Mizuho was one of many firms that came out overnight projecting that China would bottom in the first quarter...they are sticking by forecasts of 8.6 percent GDP growth in 2012.
China’s Shanghai Index went up 0.4 percent on speculation China would get even more aggressive in loosening monetary policy.
The main worry for China: slow exports. The downturn in the euro zone is a major problem, so much of China's GDP predictions depend on what side of the euro recession story you are on: mild, with a rebound by the fourth quarter, or more severe, with the euro zone remaining in recession well into 2013?
1) JPMorgan Chase and Wells Fargo beat on the top-line and bottom-line: It’s about expanding the mortgage business.
JP Morgan slips 0.7 percent pre-open after reporting better-then-expected first-quarter earnings of $1.31 a share, compared to analysts’ $1.18 a share consensus. As expected, the key was trading, with trading in fixed income, currency, and commodities down 4 percent year-over-year, better than the roughly 10 percent decline many were expecting, while equities trading rose 1 percent.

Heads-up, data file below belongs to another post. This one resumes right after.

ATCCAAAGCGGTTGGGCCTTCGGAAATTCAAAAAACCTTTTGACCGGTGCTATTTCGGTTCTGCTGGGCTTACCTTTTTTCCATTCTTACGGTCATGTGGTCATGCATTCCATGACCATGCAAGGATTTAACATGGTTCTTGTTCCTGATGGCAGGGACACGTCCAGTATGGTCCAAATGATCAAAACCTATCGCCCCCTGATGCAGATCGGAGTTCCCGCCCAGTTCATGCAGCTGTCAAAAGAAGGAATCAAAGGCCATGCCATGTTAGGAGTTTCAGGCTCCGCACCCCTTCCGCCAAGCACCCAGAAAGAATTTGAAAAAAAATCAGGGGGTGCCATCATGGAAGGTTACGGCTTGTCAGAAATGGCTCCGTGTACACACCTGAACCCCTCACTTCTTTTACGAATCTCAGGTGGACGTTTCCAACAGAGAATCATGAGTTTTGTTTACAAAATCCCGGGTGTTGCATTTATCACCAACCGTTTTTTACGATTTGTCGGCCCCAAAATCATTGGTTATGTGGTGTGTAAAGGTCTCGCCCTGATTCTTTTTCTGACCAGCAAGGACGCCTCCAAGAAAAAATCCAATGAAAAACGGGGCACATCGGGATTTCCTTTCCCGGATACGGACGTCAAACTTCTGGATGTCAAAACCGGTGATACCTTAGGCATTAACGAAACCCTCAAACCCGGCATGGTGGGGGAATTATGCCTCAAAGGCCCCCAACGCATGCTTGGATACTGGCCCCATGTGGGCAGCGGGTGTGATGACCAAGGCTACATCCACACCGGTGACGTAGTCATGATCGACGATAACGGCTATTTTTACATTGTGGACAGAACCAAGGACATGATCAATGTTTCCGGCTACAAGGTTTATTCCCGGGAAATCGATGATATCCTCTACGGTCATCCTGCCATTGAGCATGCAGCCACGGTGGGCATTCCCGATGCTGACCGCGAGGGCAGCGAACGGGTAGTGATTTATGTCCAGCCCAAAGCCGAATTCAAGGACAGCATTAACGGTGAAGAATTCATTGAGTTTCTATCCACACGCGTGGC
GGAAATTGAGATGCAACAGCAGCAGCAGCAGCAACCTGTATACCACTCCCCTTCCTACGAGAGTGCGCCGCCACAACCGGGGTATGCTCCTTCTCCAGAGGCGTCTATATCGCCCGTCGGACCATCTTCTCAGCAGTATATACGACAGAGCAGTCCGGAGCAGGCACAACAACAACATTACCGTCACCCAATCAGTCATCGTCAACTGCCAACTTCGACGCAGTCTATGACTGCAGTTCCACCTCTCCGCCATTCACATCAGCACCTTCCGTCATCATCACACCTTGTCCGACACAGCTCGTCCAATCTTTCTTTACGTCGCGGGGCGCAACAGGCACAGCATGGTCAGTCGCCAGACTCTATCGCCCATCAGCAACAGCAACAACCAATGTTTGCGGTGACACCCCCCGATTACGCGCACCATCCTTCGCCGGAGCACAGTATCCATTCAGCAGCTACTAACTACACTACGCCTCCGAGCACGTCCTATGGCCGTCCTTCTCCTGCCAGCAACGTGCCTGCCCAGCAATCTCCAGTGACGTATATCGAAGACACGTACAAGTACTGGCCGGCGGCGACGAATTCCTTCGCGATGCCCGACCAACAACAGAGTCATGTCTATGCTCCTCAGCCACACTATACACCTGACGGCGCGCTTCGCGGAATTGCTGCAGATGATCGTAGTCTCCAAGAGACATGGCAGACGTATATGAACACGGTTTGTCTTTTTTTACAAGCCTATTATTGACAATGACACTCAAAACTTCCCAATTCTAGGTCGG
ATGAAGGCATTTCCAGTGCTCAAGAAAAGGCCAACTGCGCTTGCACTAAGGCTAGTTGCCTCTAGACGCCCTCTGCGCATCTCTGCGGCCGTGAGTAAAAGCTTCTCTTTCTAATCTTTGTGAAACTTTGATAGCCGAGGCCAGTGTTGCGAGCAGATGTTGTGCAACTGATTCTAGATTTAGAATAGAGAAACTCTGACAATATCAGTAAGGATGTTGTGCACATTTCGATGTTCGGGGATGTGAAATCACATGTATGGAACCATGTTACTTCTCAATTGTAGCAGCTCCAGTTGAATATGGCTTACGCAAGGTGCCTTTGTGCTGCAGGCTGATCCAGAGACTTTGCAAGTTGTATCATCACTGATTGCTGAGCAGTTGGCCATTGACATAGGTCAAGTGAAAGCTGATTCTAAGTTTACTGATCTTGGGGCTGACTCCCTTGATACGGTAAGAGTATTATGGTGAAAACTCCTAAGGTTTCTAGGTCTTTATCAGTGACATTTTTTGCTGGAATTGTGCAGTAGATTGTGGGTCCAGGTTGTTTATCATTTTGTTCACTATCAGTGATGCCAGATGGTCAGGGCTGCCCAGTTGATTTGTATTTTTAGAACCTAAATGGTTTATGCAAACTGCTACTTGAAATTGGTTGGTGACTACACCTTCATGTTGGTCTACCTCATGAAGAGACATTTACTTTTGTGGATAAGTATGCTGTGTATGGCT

Wells Fargo dips 1.4 percent after slightly edging out the Street’s first-quarter estimates. The nation’s fourth biggest bank reported first-quarter earnings per share of $0.75, versus analysts’ $0.73 estimate. Much of the upside was from mortgage banking, much of that in the form of refinancings.
Here’s a startling fact: Wells Fargo is the largest mortgage originator in the U.S., with about one-third of the market. The other major players are Bank of America and Citigroup, both with roughly 10 percent. Combined, those three banks have 50 percent of the mortgage market.
A couple sidebars:
a) better mortgage business seems to be good for the mortgage-servicing names (Lender Processing Services; Ocwen Financial, PHH Corp., Altisource Portfolio Solutions, and Walter Investment Management); and